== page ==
What are processively acting chitinases?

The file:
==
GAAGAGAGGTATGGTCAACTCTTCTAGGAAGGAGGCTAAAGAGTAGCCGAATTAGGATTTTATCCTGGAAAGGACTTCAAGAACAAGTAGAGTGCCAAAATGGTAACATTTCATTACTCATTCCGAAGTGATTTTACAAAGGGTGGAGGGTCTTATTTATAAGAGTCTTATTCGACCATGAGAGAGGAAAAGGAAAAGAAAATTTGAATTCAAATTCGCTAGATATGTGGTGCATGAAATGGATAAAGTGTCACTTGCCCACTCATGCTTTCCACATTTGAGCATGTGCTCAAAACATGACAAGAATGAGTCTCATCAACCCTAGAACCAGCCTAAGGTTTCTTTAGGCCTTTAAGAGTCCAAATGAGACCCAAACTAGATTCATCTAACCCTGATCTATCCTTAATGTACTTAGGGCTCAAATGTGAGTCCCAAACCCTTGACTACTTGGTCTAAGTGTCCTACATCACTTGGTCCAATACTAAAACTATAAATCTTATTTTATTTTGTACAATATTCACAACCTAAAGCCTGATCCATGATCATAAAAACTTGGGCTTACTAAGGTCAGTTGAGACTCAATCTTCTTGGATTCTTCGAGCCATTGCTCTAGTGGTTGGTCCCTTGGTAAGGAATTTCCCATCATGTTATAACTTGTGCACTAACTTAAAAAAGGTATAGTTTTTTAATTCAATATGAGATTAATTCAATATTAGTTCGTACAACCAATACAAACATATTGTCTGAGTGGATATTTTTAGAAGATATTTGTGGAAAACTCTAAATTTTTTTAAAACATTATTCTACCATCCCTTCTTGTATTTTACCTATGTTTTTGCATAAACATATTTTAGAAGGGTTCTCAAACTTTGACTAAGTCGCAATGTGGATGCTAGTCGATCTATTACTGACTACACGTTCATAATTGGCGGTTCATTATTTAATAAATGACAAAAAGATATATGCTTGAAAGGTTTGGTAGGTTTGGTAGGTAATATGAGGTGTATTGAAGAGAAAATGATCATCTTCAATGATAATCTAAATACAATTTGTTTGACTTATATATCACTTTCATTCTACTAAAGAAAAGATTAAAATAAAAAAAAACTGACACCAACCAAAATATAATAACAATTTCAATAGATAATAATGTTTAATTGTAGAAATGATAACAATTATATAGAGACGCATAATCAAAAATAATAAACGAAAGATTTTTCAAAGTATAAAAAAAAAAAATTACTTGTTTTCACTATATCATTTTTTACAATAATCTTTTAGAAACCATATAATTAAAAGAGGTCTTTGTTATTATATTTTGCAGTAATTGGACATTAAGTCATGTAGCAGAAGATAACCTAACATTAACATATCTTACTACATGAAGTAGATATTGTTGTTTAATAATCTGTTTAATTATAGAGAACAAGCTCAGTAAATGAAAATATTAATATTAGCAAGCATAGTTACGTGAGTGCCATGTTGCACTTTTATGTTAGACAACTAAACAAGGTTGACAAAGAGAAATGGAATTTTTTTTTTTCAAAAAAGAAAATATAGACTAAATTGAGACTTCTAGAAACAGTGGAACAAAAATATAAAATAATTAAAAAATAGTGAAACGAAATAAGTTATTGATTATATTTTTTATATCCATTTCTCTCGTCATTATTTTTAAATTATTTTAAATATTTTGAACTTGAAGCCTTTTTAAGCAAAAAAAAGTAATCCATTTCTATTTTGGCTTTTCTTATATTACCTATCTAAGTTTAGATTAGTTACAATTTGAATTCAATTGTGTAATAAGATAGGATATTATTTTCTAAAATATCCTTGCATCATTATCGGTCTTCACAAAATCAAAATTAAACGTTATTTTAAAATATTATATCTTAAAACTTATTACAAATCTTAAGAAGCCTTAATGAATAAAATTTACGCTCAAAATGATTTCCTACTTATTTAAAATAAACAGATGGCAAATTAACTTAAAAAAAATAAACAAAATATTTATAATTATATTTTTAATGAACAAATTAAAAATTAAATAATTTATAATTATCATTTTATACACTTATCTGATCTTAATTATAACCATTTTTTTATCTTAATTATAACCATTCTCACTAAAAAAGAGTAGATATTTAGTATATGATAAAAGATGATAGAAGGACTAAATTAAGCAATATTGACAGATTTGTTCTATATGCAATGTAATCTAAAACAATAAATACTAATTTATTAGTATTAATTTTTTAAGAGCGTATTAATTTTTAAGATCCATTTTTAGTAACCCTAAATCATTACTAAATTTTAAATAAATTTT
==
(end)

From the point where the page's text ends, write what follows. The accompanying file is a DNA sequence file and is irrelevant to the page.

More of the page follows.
Processively acting enzymes do not immediately release the products of the reaction they catalyze but rather catalyze consecutive reactions of the same type, using (one of) its product(s) as a substrate. Processively acting chitinases successively cleave glycosidic bonds in a chitin/chitosan substrate, typically releasing dimeric products in the process. Processivity can occur in both endo- and exo-acting enzymes. If a processive chitinase acts on a partially acetylated chitosan as a substrate, it may encounter binding sites that it cannot cleave because of its subsite specificities. As an example, a GH18 chitinase requires a GlcNAc unit at the (-1) subsite for cleavage. If after a first cleavage, it moves ahead two units to attempt a second cleavage, it may encounter a GlcN unit at its catalytically crucial (-1) subsite so that it cannot perform the hydrolysis. The enzyme may then release its substrate, or it may move on another two units, in which case it would be a processive enzyme with the ability for non-productive binding. Such an enzyme initially releases even-numbered oligomers when acting on chitosan (which later, upon release and renewed binding at a different position, may be further cleaved to yield smaller oligomers, including odd-numbered ones).